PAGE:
Decofrut’s assistance service, developed in conjunction with Fruits Safety SpA, aims to help importers implement the FSVP program quickly and efficiently. “Run by highly qualified staff, the service entails a complete and permanent follow-up of all foreign suppliers and their packing plants,” says Manuel Alcaino, Decofrut’s president. “The required documentation will then be processed and made available to the importer. Assistance will initially be available for importers working with companies in Chile and Peru — two of the leading counter-seasonal suppliers of produce to the United States.”
An increasingly competitive retail environment combined with strained resources implies limited availability of the means for true direct international sourcing.
“Although there are exceptions to the norm, most retailers are aggressively cutting costs, including staff, so the ability to layer on a complete new skill set and workload becomes more difficult,” says Wayne McKnight of McKnight Insights & Solutions in Niagara-on-the-Lake, Ontario, Canada.
According to Peterson, retail staff goes through a learning curve when procuring a product directly. “Where that really comes into play is when you start buying internationally,” he says. “There is a lot more involved with international direct, including currency exchanges, border requirements, and phytosanitary and sanitary regulations. Retailers must weigh their financial commitment to truly implement all this.”
Limited resources may also affect a retailer’s ability to find new growers. John Pandol, director of special projects for Pandol Bros. in Delano, CA, maintains despite titles such as “supplier development,” most chains really don’t have this capability. “Retailers largely identify, contact and poach growers from their existing importers,” he says. “Once, after presenting an offshore program to a retail buyer, I had the unpleasant experience of finding one of the principal growers in the parking lot waiting for a meeting with the same buyer. Most retailers don’t have the resources to fully develop suppliers, so buyers poach them from an intermediary who already potty-trained them.”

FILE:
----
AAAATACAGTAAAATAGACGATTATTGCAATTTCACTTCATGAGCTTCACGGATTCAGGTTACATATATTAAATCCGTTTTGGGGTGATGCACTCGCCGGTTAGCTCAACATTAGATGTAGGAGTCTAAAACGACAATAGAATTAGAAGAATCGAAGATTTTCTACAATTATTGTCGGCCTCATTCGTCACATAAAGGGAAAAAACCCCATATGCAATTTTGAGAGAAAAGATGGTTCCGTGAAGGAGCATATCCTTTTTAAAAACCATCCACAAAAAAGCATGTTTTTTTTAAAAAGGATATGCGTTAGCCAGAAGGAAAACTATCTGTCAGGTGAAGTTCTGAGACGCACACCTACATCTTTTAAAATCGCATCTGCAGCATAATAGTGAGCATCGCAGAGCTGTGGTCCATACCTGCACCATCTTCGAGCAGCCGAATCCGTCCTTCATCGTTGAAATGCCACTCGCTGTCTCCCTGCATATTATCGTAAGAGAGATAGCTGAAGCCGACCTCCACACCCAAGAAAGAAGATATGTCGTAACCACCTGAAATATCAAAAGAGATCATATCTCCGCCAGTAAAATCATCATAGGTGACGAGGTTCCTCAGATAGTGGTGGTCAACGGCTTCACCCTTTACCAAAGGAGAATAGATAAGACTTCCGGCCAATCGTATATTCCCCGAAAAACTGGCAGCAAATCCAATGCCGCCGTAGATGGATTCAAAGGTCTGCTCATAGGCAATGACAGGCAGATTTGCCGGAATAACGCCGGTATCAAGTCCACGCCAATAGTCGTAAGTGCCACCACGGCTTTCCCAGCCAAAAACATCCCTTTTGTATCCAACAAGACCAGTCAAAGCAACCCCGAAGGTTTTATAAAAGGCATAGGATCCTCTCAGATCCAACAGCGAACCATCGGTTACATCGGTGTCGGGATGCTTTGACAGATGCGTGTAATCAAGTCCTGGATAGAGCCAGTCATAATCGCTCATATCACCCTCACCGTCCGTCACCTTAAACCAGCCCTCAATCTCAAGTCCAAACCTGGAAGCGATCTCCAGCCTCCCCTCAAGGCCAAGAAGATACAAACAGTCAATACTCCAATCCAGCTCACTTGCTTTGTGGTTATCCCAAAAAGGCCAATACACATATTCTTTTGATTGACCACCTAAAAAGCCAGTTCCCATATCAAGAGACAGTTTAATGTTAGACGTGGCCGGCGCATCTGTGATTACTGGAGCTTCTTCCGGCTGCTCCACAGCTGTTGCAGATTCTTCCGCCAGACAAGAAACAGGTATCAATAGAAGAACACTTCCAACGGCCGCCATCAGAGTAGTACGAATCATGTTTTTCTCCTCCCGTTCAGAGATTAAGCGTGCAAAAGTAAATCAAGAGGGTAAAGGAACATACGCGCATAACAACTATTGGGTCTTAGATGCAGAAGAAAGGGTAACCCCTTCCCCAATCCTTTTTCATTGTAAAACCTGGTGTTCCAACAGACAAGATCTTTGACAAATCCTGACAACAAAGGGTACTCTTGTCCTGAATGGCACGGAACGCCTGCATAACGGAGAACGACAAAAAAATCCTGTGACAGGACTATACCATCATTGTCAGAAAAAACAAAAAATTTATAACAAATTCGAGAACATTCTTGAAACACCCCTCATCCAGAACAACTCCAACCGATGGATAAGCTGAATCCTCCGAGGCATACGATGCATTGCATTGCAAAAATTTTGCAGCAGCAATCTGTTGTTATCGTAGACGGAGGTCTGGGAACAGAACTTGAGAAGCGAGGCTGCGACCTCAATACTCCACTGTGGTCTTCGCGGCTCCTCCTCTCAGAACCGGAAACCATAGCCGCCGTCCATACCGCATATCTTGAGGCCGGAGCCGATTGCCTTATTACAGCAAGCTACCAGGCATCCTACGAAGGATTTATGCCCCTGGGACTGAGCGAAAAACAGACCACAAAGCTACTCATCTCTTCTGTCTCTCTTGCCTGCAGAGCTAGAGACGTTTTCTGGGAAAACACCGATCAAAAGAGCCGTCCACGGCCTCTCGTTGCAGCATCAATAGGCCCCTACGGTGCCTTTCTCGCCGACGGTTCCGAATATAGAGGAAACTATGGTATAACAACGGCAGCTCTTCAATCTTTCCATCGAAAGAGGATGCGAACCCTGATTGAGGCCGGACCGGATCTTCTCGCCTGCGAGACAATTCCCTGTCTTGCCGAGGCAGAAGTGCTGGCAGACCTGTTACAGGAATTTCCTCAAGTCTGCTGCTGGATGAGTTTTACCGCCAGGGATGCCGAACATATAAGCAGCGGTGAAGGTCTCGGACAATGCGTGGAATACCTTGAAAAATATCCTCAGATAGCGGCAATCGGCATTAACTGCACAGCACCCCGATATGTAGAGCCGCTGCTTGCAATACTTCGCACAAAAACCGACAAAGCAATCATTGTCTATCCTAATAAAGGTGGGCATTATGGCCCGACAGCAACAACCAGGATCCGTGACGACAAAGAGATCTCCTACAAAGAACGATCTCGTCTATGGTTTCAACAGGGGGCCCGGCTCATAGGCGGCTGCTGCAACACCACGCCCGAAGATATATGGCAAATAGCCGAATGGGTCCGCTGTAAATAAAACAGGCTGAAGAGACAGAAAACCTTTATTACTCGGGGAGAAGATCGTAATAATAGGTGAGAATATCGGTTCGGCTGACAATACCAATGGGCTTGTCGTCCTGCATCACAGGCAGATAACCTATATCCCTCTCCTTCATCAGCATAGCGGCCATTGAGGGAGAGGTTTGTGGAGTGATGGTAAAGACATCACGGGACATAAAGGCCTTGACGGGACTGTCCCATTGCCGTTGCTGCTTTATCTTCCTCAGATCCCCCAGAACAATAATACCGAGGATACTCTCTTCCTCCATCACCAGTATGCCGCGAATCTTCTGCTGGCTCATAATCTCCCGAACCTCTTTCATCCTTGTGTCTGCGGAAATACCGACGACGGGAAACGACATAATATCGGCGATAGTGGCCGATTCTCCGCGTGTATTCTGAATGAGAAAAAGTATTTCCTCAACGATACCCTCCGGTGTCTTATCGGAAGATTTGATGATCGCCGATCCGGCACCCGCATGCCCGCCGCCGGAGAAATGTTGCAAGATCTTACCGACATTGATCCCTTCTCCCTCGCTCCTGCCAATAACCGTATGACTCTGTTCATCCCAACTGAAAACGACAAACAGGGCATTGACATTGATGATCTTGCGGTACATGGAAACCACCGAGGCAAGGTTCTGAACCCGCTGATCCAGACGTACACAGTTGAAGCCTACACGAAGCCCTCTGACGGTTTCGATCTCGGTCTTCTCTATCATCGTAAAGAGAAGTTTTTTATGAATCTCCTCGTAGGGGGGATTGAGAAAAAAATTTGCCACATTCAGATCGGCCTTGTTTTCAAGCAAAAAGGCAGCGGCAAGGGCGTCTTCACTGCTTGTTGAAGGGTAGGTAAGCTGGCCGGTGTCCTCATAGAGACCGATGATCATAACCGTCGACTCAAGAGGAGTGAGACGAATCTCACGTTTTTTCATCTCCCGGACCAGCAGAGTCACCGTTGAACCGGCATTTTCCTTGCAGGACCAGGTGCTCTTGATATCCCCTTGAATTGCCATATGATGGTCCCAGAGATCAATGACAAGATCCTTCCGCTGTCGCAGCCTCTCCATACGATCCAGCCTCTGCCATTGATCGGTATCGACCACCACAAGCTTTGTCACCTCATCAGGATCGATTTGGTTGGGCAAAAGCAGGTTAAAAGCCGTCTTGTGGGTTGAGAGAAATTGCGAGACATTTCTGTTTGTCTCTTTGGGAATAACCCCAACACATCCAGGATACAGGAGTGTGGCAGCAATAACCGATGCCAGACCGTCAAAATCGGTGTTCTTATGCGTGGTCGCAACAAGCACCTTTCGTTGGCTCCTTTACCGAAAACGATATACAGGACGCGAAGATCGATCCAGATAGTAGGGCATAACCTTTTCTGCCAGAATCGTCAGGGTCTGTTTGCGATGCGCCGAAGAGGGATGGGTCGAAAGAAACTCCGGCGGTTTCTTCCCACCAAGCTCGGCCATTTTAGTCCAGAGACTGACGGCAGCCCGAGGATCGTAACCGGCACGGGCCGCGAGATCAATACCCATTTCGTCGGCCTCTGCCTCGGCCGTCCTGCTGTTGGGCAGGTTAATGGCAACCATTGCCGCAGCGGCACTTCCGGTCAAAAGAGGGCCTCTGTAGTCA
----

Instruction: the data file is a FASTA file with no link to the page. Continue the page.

McKnight sees a huge knowledge gap in order to engage with the right sources, align expectations and invest in the capability to do it right, with compliance dialed in. “Although retail wants to do more, most are not currently committed to investing in that capability,” he says. “It requires investment in the five enablers: people (knowledge, skill sets and temperament), systems (ability to engage, track and measure throughout total supply pipe with longer lead times, multiple currencies and robust forecasting), infrastructure (ability to handle import containers, various global shipping methods, timely repack and regrade capabilities), logistics (various modes outside of home country, legal title and accountability) and new work processes (extended lead times and commitments, new mind sets on safety stocks, contingency planning).”
Perhaps this is why companies such as Seald Sweet find themselves in a perfect niche for serving many retail needs. “Importers provide value to both grower and retailer,” says Kelly Dietz, vice president business development for Seald Sweet, Vero Beach, FL. “We handle the hard stuff in the middle and make sure it all comes together, allowing retailers to focus on taking care of their customers and growers on taking care of their farms/ranches.